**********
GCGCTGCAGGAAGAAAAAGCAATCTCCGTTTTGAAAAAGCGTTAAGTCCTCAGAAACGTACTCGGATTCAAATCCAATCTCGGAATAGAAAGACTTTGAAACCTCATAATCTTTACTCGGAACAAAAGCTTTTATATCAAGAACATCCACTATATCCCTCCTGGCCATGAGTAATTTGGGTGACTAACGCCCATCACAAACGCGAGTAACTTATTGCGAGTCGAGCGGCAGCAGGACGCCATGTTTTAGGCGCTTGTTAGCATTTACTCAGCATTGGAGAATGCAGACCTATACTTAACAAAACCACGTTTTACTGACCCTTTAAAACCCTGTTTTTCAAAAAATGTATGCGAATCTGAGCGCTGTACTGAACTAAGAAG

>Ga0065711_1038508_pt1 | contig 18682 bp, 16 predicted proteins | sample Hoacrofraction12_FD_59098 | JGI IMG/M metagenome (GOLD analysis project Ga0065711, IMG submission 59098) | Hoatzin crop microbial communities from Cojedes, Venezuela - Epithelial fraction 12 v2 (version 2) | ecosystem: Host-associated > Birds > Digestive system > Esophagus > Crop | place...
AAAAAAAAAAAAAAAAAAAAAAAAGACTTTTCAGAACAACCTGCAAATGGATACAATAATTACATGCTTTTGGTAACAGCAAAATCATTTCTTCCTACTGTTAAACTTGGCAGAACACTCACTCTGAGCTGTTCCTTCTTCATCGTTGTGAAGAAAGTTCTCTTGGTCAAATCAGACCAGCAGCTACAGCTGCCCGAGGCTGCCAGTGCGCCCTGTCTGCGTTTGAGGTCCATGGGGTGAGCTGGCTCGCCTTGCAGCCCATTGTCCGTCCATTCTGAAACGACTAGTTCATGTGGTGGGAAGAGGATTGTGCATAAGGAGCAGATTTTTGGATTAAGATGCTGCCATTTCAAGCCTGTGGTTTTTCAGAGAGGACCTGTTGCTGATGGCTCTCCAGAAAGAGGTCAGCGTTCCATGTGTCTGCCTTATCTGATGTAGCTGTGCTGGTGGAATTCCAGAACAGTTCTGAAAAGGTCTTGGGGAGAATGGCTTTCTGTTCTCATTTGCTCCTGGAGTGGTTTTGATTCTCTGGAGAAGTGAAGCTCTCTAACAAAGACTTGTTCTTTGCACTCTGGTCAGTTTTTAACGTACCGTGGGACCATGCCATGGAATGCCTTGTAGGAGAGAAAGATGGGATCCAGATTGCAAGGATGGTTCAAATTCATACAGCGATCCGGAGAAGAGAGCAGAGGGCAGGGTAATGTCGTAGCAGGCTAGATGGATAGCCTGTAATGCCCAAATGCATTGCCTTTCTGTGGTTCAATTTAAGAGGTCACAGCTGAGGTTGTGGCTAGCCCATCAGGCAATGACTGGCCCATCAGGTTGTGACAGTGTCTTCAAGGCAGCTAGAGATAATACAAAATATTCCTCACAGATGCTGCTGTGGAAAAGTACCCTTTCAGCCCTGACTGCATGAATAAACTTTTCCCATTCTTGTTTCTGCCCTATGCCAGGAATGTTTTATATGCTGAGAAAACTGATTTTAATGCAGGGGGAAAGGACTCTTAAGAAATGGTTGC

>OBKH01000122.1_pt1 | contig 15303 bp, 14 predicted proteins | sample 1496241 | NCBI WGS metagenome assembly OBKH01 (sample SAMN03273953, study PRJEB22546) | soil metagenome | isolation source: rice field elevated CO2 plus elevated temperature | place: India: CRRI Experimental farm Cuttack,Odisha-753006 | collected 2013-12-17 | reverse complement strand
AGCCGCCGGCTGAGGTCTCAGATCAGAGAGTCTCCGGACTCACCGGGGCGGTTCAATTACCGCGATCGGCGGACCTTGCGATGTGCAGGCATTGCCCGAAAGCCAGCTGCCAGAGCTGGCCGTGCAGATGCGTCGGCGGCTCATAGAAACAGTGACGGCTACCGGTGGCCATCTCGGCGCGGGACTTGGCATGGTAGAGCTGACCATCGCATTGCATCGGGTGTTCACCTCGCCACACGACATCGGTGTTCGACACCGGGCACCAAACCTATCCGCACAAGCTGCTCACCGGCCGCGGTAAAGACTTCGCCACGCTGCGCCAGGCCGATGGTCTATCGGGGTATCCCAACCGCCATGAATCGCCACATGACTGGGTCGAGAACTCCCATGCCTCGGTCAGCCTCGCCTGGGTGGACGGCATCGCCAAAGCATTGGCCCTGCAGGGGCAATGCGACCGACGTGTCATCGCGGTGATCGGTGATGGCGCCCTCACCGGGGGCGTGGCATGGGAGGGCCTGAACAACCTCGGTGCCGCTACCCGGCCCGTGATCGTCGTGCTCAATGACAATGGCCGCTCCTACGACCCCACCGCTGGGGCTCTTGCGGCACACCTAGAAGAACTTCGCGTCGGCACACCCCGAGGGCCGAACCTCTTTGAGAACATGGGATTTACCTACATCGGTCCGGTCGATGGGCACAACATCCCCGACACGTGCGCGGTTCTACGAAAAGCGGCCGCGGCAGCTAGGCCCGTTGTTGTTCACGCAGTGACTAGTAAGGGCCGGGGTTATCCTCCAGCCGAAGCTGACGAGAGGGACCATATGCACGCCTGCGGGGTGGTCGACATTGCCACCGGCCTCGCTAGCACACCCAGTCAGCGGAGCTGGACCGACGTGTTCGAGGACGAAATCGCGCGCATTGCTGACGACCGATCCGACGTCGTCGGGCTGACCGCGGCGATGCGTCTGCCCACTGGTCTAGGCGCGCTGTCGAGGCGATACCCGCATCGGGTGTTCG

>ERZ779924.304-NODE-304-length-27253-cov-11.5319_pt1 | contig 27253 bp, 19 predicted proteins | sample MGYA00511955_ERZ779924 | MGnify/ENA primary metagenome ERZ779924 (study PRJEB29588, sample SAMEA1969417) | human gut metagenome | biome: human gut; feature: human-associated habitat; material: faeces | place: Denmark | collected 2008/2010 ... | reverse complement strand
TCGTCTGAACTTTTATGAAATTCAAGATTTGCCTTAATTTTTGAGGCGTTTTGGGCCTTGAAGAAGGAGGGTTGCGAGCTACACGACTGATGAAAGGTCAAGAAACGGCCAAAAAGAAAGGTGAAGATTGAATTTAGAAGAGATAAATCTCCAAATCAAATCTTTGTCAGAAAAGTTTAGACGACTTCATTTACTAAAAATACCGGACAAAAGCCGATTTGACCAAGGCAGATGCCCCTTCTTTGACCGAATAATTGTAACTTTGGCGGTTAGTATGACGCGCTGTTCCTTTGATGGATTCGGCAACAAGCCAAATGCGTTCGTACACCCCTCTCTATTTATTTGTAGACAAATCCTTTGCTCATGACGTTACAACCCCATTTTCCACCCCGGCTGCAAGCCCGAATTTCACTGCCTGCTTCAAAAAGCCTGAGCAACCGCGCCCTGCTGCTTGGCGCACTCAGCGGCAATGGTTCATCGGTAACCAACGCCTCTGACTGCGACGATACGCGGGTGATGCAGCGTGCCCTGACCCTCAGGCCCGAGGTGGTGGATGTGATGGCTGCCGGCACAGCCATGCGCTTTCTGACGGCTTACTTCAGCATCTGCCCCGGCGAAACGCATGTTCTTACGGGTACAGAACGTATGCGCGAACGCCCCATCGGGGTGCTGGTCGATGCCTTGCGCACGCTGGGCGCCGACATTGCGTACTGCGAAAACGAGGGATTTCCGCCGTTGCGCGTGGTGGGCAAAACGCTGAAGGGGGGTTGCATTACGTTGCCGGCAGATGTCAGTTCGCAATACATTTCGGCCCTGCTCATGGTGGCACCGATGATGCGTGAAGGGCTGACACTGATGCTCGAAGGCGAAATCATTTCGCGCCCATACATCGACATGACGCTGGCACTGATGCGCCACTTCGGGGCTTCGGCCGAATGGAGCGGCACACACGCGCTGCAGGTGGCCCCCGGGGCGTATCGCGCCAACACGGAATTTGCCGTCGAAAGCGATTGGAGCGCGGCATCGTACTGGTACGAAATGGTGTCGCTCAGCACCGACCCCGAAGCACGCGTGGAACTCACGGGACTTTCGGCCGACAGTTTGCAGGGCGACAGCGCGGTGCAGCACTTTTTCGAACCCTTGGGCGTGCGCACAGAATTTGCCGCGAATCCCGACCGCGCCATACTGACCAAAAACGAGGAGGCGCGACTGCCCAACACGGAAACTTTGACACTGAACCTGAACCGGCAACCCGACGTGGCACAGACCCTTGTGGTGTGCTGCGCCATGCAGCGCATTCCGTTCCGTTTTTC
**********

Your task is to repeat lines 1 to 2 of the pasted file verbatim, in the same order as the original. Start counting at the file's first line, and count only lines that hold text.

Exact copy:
GCGCTGCAGGAAGAAAAAGCAATCTCCGTTTTGAAAAAGCGTTAAGTCCTCAGAAACGTACTCGGATTCAAATCCAATCTCGGAATAGAAAGACTTTGAAACCTCATAATCTTTACTCGGAACAAAAGCTTTTATATCAAGAACATCCACTATATCCCTCCTGGCCATGAGTAATTTGGGTGACTAACGCCCATCACAAACGCGAGTAACTTATTGCGAGTCGAGCGGCAGCAGGACGCCATGTTTTAGGCGCTTGTTAGCATTTACTCAGCATTGGAGAATGCAGACCTATACTTAACAAAACCACGTTTTACTGACCCTTTAAAACCCTGTTTTTCAAAAAATGTATGCGAATCTGAGCGCTGTACTGAACTAAGAAG

>Ga0065711_1038508_pt1 | contig 18682 bp, 16 predicted proteins | sample Hoacrofraction12_FD_59098 | JGI IMG/M metagenome (GOLD analysis project Ga0065711, IMG submission 59098) | Hoatzin crop microbial communities from Cojedes, Venezuela - Epithelial fraction 12 v2 (version 2) | ecosystem: Host-associated > Birds > Digestive system > Esophagus > Crop | place...